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2003 Survivor's Guide to Mobile and Wireless

Embedded wireless capabilities, enterprise digital assistants and smart antennas will emerge, but some major barriers will remain unbroken.

Here's the good news. We believe that many senior managers--the ones who sign off on big technology initiatives--will respond favorably to well-conceived mobile and wireless projects thanks to their personal experiences. Your job is to identify the most promising technologies and deploy them at the right time.

Security Concerns

The WLAN market, estimated by Gartner to be a $1.78 billion market worldwide in 2001, continued its torrid growth in 2002 despite a weak economy. But it could have been even hotter were it not for widespread security concerns. In the post-9/11 world, it's no surprise that security concerns are at the root of nearly every new business initiative, and in the mobile and wireless market, it's an ever more serious problem. One reason is that today's generation of security standards represents a sorry state of affairs. It's no surprise that security concerns are cited as the No. 1 obstacle to wireless technology implementations.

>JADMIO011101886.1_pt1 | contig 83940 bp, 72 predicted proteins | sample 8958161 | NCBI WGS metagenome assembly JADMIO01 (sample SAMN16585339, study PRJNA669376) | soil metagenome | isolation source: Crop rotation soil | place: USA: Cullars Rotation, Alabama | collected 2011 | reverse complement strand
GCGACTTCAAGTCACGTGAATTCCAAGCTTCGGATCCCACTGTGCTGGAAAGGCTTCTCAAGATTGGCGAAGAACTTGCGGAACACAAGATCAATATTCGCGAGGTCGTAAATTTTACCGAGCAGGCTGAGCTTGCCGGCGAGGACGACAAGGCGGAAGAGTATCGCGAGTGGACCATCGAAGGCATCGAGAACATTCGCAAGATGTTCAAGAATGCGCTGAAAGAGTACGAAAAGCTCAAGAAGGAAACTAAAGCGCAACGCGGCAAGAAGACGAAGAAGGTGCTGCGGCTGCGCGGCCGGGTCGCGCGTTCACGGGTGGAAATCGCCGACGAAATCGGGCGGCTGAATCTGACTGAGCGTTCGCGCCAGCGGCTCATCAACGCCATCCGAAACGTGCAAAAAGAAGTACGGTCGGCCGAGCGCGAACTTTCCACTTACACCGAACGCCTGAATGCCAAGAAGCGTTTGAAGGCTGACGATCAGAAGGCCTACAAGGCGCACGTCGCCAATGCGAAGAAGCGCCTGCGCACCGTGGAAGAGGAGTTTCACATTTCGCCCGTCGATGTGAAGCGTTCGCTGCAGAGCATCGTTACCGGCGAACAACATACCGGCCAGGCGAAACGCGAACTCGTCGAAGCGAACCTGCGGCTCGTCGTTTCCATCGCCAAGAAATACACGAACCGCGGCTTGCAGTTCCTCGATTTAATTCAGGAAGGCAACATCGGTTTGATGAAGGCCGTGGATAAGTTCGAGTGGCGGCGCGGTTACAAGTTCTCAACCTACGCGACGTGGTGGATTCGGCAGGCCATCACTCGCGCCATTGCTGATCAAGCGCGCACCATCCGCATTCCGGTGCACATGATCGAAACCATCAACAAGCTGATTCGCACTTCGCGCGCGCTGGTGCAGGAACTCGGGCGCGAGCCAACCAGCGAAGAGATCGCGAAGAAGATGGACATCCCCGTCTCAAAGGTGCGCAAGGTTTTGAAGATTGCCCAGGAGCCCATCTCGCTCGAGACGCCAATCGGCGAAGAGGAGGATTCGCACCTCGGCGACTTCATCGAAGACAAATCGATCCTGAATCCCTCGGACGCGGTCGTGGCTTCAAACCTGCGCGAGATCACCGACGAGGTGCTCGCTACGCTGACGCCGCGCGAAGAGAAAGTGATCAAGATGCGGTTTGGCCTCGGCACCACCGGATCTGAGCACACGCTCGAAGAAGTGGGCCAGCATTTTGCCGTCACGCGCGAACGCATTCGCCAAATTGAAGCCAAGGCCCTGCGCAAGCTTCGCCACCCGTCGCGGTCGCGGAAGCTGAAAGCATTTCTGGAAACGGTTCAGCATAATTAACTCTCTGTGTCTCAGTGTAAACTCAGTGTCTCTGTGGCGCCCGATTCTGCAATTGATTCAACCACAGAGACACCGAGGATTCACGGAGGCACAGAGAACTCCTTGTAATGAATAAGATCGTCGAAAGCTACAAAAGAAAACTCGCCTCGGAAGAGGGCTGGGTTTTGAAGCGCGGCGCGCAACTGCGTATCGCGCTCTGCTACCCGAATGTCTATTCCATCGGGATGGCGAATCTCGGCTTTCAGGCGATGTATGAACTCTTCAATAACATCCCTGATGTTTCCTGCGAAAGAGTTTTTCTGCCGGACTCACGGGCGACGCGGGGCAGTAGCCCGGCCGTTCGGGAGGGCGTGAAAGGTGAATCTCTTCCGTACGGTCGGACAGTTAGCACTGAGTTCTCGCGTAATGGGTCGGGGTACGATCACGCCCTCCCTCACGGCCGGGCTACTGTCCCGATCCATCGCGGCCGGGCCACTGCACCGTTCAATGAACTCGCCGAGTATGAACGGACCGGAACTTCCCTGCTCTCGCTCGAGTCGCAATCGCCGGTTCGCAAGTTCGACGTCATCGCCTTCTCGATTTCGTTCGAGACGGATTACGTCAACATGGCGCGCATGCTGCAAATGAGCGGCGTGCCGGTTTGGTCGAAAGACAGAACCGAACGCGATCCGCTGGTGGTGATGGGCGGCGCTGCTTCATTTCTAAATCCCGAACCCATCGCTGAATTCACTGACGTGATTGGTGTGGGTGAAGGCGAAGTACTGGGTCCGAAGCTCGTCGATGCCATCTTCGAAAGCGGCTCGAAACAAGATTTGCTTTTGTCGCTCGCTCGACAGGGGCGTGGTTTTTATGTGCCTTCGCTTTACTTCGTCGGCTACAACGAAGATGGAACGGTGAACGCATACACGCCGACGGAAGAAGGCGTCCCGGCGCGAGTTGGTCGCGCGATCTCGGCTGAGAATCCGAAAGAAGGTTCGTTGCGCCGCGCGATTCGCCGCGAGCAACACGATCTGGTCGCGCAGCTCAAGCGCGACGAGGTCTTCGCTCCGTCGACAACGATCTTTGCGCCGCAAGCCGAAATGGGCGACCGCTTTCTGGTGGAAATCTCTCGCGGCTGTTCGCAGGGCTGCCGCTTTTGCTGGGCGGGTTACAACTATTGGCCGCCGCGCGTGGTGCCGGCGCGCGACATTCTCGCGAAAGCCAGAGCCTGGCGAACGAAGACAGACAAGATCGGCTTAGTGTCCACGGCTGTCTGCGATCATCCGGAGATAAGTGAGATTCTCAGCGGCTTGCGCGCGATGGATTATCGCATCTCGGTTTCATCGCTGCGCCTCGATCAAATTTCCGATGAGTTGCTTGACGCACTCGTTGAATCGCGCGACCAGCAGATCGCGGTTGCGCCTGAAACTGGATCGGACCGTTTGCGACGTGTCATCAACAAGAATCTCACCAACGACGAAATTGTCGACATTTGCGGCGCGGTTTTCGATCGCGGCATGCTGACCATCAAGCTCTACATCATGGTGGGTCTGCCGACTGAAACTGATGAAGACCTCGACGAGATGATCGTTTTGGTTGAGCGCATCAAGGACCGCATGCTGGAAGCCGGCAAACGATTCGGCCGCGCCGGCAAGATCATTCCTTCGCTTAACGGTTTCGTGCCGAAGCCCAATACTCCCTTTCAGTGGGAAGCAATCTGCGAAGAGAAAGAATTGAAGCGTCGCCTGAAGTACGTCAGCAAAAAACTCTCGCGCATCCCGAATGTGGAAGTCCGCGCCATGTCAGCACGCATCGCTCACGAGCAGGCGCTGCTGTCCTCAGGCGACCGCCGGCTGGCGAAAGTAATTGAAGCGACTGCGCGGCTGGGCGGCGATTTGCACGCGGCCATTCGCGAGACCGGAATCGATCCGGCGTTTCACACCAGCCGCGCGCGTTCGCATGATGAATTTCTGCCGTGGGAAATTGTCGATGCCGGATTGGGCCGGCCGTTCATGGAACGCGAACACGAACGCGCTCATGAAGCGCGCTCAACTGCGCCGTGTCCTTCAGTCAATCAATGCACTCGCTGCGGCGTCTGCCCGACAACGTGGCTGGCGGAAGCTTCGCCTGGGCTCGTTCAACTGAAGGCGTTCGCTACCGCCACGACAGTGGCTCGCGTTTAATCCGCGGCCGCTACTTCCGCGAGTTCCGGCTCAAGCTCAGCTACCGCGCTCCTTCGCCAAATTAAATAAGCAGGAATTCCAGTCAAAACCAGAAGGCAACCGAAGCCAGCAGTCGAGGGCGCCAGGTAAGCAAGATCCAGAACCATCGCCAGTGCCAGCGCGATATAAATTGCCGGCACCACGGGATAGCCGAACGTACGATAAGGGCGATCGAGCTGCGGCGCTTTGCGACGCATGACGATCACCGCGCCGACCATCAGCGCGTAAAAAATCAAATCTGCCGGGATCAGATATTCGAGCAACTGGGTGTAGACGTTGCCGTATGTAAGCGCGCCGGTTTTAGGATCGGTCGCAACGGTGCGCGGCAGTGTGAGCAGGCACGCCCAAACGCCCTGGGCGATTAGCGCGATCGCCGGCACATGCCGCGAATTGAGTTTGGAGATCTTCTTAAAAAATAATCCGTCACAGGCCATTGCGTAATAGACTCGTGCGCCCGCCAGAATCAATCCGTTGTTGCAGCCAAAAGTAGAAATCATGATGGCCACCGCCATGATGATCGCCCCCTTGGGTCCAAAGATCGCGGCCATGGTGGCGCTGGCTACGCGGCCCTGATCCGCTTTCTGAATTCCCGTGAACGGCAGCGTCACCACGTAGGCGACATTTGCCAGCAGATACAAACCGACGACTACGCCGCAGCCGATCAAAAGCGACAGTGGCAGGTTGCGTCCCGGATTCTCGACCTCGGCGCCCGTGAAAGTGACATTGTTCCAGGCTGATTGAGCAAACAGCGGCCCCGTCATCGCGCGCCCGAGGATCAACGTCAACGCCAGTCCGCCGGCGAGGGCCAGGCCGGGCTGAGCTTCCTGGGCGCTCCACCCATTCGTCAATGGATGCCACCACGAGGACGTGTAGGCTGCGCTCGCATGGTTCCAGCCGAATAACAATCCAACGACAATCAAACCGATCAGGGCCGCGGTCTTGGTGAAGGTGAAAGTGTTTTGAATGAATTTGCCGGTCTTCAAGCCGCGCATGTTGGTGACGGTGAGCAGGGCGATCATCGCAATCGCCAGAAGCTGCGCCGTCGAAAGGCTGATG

A second problem is that the effective wireless security solutions that do exist are complex, for both the users who have to deal with them and the IT professionals who must implement and manage them. Everyone's in search of a silver bullet, and it's nowhere to be found.

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